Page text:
Australian Mina Guli took on some of the harshest environments in the world in her incredible, world-first 7 Deserts Run marathon challenge. She completed the journey on March 22 — World Water Day 2016 — having run seven marathons on seven different continents over seven weeks — along with an additional 33 marathon-length runs peppered throughout the journey.
The route covered Spain’s Tabernas Desert, the Arabian Desert in Jordan, the Antarctic Desert, Australia’s Simpson Desert, the Richtersveld in South Africa, Chile’s Atacama and the Mojave Desert in the USA. Guli tells us more about the feat below.
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RedBull.com: Why did you choose this challenge?
Mina Guli: I wanted to run in some of the harshest environments on the planet, so I challenged myself to do seven deserts on seven continents. But because this is all about raising awareness of the water crisis, I did 40 marathons to symbolize the fact that by 2030 there will be a 40 percent difference between demand for water and supply.
You did Marathon des Sables (known as the toughest footrace on Earth) in the past — how did this compare?
From a physical perspective, it’s very different. For a start, this is seven weeks, not one! And each day didn’t end with me in a tent relaxing, it ended with me telling stories, making notes and figuring out how to tell messages about the water crisis. Also, this involves many different continents and time zones, so it is on another level.
What were the biggest challenges you faced?
Spain was my first destination and that was a bit of a reality check, but Antarctica was the biggest shock to my system. It was the first time I ran without my team and it was also different to anywhere I’d run –—so white and hard to distinguish between sky and ground.
In Australia it was hard to adapt to the extreme heat having just come from Antarctica, while the travel distance and time differences between there and South Africa also made that really challenging.
What has been the variation in temperature throughout the project?
We have gone from -4ºF in Antarctica to 117ºF in Australia.
What kind of terrain have you come across?
Most people think of deserts as rolling sand dunes, but actually they are extremely varied. Antarctica was loose snow, some places so deep up to my knees that I fell over. The other deserts ranged from rocky trails to boulders, some bigger than me, and of course lots and lots of those sand dunes.
How does it feel to run on sand?
Just imagine strapping a couple of kilos of weight to your ankles and running through ankle-deep mud. That's pretty much what it feels like. You feel like you’re going nowhere, your feet move in four directions and you end up with massive tension on your upper legs as you try to stabilize.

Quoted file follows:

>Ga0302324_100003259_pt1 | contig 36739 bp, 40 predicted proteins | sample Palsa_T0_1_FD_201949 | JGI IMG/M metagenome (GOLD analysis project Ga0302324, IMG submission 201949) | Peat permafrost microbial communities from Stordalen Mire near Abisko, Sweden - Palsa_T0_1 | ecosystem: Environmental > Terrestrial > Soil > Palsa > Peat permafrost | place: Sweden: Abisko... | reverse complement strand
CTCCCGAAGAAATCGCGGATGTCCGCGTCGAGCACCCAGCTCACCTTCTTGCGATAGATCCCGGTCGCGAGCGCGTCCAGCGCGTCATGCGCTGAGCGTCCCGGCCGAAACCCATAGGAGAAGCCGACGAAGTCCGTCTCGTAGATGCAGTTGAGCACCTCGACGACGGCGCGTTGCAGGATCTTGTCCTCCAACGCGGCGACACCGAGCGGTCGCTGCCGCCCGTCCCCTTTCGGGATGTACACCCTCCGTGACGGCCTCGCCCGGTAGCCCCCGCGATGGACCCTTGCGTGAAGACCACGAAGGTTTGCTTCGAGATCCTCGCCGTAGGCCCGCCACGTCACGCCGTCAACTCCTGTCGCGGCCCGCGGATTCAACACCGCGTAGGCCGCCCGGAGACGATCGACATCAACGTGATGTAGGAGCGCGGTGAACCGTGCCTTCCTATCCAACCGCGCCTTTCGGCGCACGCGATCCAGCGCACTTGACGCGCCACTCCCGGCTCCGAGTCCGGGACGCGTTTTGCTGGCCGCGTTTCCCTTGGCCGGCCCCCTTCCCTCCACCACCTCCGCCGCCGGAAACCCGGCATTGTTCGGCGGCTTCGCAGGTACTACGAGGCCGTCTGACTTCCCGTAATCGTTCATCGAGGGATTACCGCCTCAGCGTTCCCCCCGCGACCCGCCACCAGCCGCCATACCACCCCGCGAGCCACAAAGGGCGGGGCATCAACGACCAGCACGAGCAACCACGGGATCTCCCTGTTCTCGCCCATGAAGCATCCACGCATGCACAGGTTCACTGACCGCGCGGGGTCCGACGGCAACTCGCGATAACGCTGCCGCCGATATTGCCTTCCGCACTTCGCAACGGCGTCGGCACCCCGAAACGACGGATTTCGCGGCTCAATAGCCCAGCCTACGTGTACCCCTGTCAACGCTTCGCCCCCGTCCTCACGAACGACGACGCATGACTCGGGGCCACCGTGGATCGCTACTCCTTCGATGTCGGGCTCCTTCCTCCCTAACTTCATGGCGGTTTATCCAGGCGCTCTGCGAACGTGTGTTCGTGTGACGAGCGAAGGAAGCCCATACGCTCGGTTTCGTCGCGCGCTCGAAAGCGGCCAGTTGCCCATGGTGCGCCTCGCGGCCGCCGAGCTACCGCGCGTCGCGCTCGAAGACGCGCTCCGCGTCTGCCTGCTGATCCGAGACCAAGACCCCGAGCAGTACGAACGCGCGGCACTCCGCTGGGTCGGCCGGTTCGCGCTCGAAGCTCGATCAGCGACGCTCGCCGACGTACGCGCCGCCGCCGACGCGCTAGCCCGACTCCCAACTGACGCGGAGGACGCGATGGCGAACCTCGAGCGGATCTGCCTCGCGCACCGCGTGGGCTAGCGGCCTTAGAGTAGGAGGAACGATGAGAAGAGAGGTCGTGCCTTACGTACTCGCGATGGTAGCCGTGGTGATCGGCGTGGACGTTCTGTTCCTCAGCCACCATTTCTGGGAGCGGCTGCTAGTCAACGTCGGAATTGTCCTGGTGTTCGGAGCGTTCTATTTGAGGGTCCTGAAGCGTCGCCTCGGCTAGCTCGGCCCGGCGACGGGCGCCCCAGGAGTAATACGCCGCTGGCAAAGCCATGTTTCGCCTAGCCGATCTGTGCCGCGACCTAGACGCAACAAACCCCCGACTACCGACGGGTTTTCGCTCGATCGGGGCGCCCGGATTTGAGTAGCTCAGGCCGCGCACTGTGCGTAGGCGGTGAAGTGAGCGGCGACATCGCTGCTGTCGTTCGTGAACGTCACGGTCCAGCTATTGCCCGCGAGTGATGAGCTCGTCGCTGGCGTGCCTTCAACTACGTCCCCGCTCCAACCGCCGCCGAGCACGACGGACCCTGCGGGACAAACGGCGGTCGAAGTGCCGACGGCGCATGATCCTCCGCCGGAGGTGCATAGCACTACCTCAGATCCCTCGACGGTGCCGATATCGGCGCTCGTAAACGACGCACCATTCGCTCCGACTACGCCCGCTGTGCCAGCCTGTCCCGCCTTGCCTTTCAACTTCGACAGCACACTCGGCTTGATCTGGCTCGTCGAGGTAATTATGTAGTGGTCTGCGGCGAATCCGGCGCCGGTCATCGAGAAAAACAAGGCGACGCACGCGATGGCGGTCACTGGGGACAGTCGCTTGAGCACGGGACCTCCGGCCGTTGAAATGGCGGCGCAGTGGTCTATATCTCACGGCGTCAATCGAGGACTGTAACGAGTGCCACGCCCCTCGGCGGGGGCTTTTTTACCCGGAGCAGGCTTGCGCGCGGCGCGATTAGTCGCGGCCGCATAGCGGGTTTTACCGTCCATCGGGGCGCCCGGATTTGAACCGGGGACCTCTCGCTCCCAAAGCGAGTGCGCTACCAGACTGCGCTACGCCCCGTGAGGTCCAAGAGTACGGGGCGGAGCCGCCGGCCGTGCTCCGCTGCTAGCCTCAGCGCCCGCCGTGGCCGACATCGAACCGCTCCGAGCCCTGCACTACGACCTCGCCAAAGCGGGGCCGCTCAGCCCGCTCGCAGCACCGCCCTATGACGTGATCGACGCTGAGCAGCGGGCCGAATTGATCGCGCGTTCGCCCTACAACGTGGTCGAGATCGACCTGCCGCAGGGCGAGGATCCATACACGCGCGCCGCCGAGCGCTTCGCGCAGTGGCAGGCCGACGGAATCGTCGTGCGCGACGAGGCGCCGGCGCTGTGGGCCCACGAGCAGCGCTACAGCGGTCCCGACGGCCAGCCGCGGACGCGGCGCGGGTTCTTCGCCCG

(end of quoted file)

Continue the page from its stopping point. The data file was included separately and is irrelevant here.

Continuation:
How did you train for that?
I ran. A lot. I also did a huge amount of strength work. My physio Justin told me only a strong body would get me through and injury was my worst enemy, so my coach Nathan put together a training program that was not just about running but also about making my body extremely strong and resilient.
What are the three biggest dangers you came across?
Dehydration and over-hydration — getting my fluids right — and heat exhaustion have been tough. And there was a mountain of boulders in South Africa where I was terrified I would fall and get injured.
Watch Mina’s half-way video below:
What was your most emotional moment?
Running Antarctica mostly on my own, without my running mates and my support team, was an enormous emotional challenge. But my first day in Chile was also really, really tough. It was extremely hot and I was tired and run down after a long flight. I was at the end of my tether then.
So was there a day you thought you wouldn’t make it?
Many days. Like most people, I’m often filled with self-doubt, but unless you try you never know if you can do it.
What were you eating?
I thought I would do lots of supplements, but as it’s a long event I’ve actually been eating real food, fruits and vegetables. I’m a vegetarian, so I’ve been eating lots of highly nutritious food.
And how are your feet?
OK. I have a fabulous podiatrist, Brock, who has looked after them! In my last big run before this, my feet were caked in blisters, toenails coming off, but this time I have had none of that.
What are your lasting memories?
A big part of this was telling stories about water and a lot of my memories are about people. We met aboriginals in Australia who told me "without water we have nothing" and in South Africa we saw people struggling to cope because the river they took water from had dropped nearly 20 feet due to crop irrigation.
What do you hope to achieve from this project?
I want to really spread the word about the true urgency of the water crisis. I knew about water conservation growing up in Australia because we were told to turn off the tap when we brushed our teeth, take shorter showers and so on, but until 2012 I had not understood the urgency. Climate change is important, but water is absolutely urgent. Without it we have nothing — and we’re fast running out.
The other issue is the concept of invisible water. Some 95 percent of water we use every day is not in taps or showers, it's used to create the things we use and consume. That's a pretty staggering statistic.
Find out more about Mina and water scarcity here.